DataSheet_1_A Novel Invadopodia-Specific Marker for Invasive and Pro-Metastatic Cancer Stem Cells.pdf (2.04 MB)
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DataSheet_1_A Novel Invadopodia-Specific Marker for Invasive and Pro-Metastatic Cancer Stem Cells.pdf

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posted on 31.05.2021, 05:24 by Shenq-Shyang Huang, Wen-Ying Liao, Chung-Chi Hsu, Tze-Sian Chan, Tai-Yan Liao, Pei-Ming Yang, Li-Tzong Chen, Shian-Ying Sung, Kelvin K. Tsai
Introduction

Stem-like cancer cells or cancer stem cells (CSCs) may comprise a phenotypically and functionally heterogeneous subset of cells, whereas the molecular markers reflecting this CSC hierarchy remain elusive. The glycolytic enzyme alpha-enolase (ENO1) present on the surface of malignant tumor cells has been identified as a metastasis-promoting factor through its function of activating plasminogen. The expression pattern of surface ENO1 (sENO1) concerning cell-to-cell or CSC heterogeneity and its functional roles await further investigation.

Methods

The cell-to-cell expression heterogeneity of sENO1 was profiled in malignant cells from different types of cancers using flow cytometry. The subcellular localization of sENO1 and its functional roles in the invadopodia formation and cancer cell invasiveness were investigated using a series of imaging, molecular, and in vitro and in vivo functional studies.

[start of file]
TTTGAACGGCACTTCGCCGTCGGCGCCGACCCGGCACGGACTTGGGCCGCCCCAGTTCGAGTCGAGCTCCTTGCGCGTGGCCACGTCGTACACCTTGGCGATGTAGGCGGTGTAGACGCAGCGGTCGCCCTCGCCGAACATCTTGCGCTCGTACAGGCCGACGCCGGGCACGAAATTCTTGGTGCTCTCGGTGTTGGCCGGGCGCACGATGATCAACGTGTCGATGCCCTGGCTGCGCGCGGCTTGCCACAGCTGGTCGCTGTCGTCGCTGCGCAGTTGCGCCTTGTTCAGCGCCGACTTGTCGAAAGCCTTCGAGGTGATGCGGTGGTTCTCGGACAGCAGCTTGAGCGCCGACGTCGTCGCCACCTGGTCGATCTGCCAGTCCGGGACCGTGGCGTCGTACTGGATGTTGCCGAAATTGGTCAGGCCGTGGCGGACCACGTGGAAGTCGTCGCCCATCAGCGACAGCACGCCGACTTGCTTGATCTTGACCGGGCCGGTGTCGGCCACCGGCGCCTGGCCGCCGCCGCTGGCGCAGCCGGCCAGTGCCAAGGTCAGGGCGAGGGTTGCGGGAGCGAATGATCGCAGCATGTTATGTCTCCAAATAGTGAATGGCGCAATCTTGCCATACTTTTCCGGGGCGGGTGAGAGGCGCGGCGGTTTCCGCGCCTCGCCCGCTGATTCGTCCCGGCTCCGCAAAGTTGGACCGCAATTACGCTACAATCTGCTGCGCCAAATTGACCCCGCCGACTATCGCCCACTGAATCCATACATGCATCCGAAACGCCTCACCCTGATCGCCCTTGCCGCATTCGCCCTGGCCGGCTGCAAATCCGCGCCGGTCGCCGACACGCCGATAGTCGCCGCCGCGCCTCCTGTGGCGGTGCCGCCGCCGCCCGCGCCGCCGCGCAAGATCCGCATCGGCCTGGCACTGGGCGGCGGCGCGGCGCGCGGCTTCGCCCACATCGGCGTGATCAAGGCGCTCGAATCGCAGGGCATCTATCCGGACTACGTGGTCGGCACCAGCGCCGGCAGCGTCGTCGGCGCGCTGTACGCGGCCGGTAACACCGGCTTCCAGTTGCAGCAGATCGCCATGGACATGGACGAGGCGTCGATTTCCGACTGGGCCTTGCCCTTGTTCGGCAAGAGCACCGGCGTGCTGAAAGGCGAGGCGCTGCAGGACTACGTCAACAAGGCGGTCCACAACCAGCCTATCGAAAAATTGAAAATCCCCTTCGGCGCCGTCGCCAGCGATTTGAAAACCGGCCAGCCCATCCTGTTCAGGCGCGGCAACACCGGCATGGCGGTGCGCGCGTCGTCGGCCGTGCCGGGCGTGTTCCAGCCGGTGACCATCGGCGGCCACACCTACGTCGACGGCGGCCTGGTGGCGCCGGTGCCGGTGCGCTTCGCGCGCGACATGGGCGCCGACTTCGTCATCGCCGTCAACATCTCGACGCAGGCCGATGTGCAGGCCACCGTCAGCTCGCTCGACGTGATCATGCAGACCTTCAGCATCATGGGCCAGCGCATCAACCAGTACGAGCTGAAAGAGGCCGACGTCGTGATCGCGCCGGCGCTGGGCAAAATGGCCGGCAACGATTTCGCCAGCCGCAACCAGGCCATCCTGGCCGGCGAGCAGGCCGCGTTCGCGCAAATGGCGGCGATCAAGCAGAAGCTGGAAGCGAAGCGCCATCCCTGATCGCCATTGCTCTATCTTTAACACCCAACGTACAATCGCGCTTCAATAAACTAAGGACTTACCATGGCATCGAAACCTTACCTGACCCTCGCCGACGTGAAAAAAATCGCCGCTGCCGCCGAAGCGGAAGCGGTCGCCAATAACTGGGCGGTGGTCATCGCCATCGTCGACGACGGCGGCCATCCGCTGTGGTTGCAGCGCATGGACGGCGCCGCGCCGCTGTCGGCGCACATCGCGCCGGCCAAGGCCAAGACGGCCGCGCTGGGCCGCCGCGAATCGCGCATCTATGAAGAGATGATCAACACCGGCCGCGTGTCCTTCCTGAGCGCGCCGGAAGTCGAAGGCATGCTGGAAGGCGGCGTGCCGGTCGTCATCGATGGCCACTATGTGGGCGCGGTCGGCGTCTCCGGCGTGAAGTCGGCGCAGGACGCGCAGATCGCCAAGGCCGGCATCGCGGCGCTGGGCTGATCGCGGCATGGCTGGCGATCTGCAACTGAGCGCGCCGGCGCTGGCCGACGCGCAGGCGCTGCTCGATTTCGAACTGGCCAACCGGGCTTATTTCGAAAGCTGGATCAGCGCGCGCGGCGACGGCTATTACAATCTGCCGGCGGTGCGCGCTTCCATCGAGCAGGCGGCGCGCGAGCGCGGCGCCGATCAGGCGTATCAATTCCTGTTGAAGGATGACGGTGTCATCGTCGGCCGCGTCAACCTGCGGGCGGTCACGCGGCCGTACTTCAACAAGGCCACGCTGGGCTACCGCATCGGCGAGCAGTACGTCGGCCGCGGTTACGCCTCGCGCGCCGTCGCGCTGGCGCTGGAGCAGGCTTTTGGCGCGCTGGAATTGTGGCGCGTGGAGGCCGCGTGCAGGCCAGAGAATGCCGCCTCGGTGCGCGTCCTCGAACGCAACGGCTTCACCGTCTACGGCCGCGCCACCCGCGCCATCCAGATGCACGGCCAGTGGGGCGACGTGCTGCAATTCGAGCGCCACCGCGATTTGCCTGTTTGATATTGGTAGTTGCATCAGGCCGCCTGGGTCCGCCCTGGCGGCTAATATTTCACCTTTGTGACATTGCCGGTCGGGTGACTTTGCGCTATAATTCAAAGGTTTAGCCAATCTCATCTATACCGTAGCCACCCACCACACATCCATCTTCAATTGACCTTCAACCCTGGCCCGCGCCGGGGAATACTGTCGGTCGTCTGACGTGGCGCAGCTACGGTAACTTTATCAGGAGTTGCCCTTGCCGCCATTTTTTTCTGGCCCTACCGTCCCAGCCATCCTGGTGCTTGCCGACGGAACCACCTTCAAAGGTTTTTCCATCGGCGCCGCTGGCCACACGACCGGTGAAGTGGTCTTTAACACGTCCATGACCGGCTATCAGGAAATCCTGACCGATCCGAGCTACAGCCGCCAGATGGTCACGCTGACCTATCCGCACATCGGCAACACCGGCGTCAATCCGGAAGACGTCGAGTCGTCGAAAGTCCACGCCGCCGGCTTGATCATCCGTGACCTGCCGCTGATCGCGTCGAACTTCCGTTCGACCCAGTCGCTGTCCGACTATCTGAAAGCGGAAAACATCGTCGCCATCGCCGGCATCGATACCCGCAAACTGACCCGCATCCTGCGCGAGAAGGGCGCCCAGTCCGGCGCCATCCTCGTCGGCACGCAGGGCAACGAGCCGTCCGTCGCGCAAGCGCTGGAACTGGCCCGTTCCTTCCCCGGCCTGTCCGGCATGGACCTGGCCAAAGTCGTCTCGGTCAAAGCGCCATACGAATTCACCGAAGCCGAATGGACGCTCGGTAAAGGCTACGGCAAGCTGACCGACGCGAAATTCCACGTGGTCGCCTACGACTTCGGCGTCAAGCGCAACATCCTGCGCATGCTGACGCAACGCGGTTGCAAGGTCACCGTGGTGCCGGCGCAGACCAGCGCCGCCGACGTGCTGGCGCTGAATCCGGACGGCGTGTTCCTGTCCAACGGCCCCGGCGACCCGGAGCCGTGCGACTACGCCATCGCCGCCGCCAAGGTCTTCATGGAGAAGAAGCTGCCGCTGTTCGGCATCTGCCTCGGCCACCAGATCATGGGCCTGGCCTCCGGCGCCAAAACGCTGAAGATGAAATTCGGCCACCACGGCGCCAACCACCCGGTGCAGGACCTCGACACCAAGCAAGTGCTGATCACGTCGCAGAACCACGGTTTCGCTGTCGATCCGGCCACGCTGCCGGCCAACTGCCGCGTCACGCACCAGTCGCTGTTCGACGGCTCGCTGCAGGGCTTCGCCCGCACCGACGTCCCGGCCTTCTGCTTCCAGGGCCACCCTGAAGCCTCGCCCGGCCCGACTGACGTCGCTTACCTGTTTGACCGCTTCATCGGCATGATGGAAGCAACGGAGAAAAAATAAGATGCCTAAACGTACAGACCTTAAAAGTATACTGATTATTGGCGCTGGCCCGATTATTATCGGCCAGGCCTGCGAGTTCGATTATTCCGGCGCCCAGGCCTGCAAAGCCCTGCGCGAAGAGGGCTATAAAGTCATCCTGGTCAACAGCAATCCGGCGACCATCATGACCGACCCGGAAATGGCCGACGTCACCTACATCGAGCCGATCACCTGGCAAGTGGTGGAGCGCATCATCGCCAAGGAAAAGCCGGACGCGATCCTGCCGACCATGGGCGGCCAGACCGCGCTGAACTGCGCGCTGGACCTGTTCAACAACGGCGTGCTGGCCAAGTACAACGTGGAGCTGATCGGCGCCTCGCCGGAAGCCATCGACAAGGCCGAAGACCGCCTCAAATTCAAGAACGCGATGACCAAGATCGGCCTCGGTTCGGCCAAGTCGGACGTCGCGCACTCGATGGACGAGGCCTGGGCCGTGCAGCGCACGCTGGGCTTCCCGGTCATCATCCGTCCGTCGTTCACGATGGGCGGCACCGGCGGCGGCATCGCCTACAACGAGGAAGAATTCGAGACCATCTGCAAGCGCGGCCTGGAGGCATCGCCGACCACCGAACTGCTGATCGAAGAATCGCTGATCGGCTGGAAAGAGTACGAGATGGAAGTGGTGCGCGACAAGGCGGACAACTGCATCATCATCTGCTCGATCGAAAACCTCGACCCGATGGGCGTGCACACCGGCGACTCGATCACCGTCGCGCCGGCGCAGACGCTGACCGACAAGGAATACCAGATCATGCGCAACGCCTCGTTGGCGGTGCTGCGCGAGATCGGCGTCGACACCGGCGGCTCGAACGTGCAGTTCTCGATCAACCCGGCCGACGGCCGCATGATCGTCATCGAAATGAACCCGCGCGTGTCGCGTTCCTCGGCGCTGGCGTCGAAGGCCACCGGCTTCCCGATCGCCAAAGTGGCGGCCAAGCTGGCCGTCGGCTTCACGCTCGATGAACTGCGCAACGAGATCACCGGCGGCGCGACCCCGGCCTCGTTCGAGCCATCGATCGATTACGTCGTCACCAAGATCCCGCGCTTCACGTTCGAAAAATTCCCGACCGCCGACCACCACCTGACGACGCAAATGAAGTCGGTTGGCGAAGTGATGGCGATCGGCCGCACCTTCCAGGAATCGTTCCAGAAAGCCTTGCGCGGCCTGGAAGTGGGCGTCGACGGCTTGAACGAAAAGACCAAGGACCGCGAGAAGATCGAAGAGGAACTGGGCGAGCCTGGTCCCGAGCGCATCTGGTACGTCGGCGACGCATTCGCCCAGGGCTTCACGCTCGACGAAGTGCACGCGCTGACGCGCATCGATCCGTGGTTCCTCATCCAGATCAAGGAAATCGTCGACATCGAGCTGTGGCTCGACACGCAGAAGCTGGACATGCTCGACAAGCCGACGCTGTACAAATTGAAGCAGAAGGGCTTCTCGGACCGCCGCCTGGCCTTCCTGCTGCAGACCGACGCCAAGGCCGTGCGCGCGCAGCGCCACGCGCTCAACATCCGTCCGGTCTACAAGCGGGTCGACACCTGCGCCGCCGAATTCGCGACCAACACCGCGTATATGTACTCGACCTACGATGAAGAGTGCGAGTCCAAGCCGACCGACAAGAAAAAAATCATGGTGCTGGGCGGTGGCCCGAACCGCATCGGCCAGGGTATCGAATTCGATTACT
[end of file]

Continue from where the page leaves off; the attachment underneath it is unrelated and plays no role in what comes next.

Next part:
Results

We showed here that ENO1 is specifically localized to the invadopodial surface of a significant subset (11.1%-63.9%) of CSCs in human gastric and prostate adenocarcinomas. sENO1+ CSCs have stronger mesenchymal properties than their sENO1- counterparts. The subsequent functional studies confirmed the remarkable pro-invasive and pro-metastatic capacities of sENO1+ CSCs. Mechanistically, inhibiting the surface localization of ENO1 by downregulating caveolin-1 expression compromised invadopodia biogenesis, proteolysis, and CSC invasiveness.

Conclusions

Our study identified the specific expression of ENO1 on the invadopodial surface of a subset of highly invasive and pro-metastatic CSCs. sENO1 may provide a diagnostically and/or therapeutically exploitable target to improve the outcome of patients with aggressive and metastatic cancers.

History

References